Red-footed tortoises are popular pet tortoises from northern South America. They are medium-sized tortoises that generally average 30 centimetres (12 in) as adults, but can reach over 40 cm (16 in). They have a dark-colored loaf-shaped carapace (backshell) with a lighter patch in the middle of each scute (scales on the shell), and dark limbs with brightly colored scales that range from pale yellow to dark red. There are recongnized differences between red-footed tortoises from different regions. They are closely related to the yellow-footed tortoise from the Amazon basin.
Their natural habitat ranges from savannah to forest-edges around the Amazon Basin. They are omnivorous with a diet based on a wide assortment of plants- mostly fruit when available, but also including grasses, flowers, fungi, carrion, and invertebrates. They do not brumate but may aestivate in hot, dry weather.
Eggs, hatchling, and young tortoises are food for many predators but the main threats for adults are jaguars and humans. Population density ranges from locally common to very scarce due in part to habitat destruction and over-all collection for food and the pet trade.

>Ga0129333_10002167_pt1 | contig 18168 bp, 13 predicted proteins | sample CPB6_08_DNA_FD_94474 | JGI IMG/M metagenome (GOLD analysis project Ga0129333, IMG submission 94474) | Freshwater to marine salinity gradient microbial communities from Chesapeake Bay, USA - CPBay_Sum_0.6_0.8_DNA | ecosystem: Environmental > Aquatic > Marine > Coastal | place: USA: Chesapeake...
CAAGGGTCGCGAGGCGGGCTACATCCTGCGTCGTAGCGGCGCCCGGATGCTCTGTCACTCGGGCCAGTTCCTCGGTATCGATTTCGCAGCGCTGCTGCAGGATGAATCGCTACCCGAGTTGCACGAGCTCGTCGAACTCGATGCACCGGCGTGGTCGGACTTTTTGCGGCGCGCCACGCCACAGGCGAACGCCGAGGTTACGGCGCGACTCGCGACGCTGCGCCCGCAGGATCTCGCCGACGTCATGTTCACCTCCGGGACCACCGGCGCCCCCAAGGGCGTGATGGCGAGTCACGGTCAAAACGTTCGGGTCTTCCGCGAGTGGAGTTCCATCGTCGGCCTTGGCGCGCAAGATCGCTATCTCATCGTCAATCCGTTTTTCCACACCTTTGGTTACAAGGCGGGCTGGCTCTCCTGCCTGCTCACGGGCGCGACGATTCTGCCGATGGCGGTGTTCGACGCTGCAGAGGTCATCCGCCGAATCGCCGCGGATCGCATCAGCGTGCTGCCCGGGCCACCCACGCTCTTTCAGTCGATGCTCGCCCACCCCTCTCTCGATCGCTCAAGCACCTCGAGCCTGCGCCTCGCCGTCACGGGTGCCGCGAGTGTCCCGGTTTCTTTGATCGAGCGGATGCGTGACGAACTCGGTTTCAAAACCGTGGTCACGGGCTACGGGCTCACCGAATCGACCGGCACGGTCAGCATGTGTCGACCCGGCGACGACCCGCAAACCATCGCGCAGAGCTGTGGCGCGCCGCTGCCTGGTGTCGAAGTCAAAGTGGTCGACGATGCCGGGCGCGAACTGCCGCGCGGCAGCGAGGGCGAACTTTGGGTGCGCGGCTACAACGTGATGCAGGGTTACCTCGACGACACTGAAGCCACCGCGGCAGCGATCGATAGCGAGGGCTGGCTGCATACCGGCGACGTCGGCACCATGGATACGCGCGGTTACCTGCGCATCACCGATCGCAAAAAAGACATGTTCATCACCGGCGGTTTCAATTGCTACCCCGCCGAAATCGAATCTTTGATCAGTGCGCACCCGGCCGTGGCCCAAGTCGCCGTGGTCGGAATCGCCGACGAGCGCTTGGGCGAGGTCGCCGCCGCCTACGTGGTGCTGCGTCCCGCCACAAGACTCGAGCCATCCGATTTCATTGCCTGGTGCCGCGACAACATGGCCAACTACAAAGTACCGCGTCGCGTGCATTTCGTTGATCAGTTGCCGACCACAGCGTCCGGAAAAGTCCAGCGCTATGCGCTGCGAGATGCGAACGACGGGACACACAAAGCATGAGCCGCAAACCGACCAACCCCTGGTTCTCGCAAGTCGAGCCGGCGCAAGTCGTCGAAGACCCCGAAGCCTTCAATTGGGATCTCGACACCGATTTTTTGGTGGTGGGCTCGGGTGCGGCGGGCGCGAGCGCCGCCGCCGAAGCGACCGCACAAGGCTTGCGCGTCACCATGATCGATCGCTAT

Red-footed tortoises show gender, regional and individual variations in color, shell shape, and minor anatomic characteristics. Adult red-footed tortoise carapaces are generally an elongated oval with sides that are nearly parallel, although the sides of males may curve inwards. They are fairly highly domed and smooth with a rather flat back.There is often a high point over the hips and a small sloped sections over the neck. The vertebral and costal scutes (the scutes along the center and sides of the carapace) are black or dark brown with a pale yellow aureole in the center. The marginals (scutes along the edge of the carapace) tuck under along the sides and flare slightly over the limbs. They are dark with the pale aureole along the middle of the lower edge. The nuchal scute (the marginal over the neck) is absent, and the marginals over the tail are joined as one large supracaudal. Growth rings are clearly evident in most individuals but become worn smooth with age.